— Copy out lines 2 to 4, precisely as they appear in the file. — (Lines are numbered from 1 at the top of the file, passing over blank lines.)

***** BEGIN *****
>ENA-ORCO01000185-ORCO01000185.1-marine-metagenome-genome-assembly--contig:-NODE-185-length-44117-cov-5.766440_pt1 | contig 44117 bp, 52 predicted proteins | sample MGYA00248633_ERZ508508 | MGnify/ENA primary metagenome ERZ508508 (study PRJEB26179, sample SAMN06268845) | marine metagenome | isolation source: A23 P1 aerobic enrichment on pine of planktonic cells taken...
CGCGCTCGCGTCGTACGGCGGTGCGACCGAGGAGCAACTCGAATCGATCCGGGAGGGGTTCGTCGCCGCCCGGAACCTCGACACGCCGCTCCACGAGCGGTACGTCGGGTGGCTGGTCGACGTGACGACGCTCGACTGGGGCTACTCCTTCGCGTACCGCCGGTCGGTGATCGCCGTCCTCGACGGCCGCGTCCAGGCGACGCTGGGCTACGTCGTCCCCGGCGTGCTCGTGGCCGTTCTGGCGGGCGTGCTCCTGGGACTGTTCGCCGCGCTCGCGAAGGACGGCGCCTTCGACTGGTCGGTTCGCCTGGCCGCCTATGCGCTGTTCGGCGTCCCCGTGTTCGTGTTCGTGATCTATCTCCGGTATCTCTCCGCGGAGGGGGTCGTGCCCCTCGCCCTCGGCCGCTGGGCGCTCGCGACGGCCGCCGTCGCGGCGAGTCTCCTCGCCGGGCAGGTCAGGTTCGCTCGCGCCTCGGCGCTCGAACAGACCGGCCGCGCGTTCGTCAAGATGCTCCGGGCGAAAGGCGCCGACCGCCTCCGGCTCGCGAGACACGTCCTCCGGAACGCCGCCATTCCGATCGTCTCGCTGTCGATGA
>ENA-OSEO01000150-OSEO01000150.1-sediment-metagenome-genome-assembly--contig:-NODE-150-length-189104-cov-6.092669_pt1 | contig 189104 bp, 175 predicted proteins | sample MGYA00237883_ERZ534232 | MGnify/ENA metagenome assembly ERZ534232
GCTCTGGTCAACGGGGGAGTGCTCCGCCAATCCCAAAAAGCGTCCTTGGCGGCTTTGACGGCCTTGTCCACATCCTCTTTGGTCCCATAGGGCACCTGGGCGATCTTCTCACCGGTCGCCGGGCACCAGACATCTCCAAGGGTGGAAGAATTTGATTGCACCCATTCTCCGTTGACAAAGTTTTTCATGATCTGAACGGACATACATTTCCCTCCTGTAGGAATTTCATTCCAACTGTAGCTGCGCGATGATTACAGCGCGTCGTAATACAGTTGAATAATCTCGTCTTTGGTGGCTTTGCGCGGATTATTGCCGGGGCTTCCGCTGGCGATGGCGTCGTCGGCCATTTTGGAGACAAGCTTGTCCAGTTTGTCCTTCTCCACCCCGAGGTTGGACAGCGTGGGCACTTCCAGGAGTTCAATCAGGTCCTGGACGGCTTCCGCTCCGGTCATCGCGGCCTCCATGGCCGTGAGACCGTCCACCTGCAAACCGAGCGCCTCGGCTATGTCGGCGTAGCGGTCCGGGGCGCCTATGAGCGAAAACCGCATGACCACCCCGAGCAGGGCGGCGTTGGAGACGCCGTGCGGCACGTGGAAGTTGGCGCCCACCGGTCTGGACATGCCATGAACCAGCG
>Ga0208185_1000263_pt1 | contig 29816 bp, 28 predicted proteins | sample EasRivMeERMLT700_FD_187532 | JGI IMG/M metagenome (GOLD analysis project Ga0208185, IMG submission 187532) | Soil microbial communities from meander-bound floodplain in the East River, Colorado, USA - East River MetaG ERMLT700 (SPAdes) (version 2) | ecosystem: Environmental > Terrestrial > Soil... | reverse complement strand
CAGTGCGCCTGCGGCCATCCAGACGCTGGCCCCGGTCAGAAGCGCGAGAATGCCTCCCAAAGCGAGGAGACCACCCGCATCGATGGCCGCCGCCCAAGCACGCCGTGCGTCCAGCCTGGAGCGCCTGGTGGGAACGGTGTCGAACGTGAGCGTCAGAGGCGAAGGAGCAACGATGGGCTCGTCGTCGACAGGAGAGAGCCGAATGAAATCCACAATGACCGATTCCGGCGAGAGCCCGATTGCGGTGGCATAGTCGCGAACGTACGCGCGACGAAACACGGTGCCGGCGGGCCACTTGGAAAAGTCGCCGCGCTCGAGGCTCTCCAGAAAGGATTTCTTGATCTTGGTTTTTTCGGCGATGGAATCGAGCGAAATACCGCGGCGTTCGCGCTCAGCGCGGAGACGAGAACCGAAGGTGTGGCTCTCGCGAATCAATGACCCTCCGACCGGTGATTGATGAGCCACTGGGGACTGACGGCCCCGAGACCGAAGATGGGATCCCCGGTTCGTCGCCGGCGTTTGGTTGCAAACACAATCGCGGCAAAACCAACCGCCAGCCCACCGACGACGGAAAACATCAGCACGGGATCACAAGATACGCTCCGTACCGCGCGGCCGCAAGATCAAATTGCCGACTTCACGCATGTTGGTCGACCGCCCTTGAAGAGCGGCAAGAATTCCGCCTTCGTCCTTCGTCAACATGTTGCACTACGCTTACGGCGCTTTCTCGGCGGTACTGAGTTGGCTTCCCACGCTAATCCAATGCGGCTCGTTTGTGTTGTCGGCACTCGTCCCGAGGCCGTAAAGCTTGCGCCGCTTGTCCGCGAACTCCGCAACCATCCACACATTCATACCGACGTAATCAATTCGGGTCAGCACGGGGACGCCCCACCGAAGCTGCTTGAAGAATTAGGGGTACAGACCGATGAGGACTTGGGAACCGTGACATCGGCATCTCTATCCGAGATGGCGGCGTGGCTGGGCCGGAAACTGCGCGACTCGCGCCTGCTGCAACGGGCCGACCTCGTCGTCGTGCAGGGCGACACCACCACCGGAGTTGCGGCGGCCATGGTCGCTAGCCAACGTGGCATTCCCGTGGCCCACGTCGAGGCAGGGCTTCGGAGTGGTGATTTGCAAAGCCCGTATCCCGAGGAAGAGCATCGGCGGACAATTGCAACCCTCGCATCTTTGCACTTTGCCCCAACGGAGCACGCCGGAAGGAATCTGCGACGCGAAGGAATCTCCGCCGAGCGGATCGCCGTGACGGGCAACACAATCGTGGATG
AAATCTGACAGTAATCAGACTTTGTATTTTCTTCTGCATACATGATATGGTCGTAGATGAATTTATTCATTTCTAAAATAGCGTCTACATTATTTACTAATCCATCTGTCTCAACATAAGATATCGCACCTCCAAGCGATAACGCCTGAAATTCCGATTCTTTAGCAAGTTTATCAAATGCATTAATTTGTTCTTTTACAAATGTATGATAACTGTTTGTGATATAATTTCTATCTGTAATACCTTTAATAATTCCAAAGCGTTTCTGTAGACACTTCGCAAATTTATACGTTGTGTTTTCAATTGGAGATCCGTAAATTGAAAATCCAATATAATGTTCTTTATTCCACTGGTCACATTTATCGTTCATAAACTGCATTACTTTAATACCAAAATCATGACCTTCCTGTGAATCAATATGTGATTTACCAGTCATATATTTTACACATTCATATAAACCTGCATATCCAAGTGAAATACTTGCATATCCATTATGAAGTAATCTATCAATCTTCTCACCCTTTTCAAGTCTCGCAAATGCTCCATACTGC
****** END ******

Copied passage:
CGCGCTCGCGTCGTACGGCGGTGCGACCGAGGAGCAACTCGAATCGATCCGGGAGGGGTTCGTCGCCGCCCGGAACCTCGACACGCCGCTCCACGAGCGGTACGTCGGGTGGCTGGTCGACGTGACGACGCTCGACTGGGGCTACTCCTTCGCGTACCGCCGGTCGGTGATCGCCGTCCTCGACGGCCGCGTCCAGGCGACGCTGGGCTACGTCGTCCCCGGCGTGCTCGTGGCCGTTCTGGCGGGCGTGCTCCTGGGACTGTTCGCCGCGCTCGCGAAGGACGGCGCCTTCGACTGGTCGGTTCGCCTGGCCGCCTATGCGCTGTTCGGCGTCCCCGTGTTCGTGTTCGTGATCTATCTCCGGTATCTCTCCGCGGAGGGGGTCGTGCCCCTCGCCCTCGGCCGCTGGGCGCTCGCGACGGCCGCCGTCGCGGCGAGTCTCCTCGCCGGGCAGGTCAGGTTCGCTCGCGCCTCGGCGCTCGAACAGACCGGCCGCGCGTTCGTCAAGATGCTCCGGGCGAAAGGCGCCGACCGCCTCCGGCTCGCGAGACACGTCCTCCGGAACGCCGCCATTCCGATCGTCTCGCTGTCGATGA
>ENA-OSEO01000150-OSEO01000150.1-sediment-metagenome-genome-assembly--contig:-NODE-150-length-189104-cov-6.092669_pt1 | contig 189104 bp, 175 predicted proteins | sample MGYA00237883_ERZ534232 | MGnify/ENA metagenome assembly ERZ534232
GCTCTGGTCAACGGGGGAGTGCTCCGCCAATCCCAAAAAGCGTCCTTGGCGGCTTTGACGGCCTTGTCCACATCCTCTTTGGTCCCATAGGGCACCTGGGCGATCTTCTCACCGGTCGCCGGGCACCAGACATCTCCAAGGGTGGAAGAATTTGATTGCACCCATTCTCCGTTGACAAAGTTTTTCATGATCTGAACGGACATACATTTCCCTCCTGTAGGAATTTCATTCCAACTGTAGCTGCGCGATGATTACAGCGCGTCGTAATACAGTTGAATAATCTCGTCTTTGGTGGCTTTGCGCGGATTATTGCCGGGGCTTCCGCTGGCGATGGCGTCGTCGGCCATTTTGGAGACAAGCTTGTCCAGTTTGTCCTTCTCCACCCCGAGGTTGGACAGCGTGGGCACTTCCAGGAGTTCAATCAGGTCCTGGACGGCTTCCGCTCCGGTCATCGCGGCCTCCATGGCCGTGAGACCGTCCACCTGCAAACCGAGCGCCTCGGCTATGTCGGCGTAGCGGTCCGGGGCGCCTATGAGCGAAAACCGCATGACCACCCCGAGCAGGGCGGCGTTGGAGACGCCGTGCGGCACGTGGAAGTTGGCGCCCACCGGTCTGGACATGCCATGAACCAGCG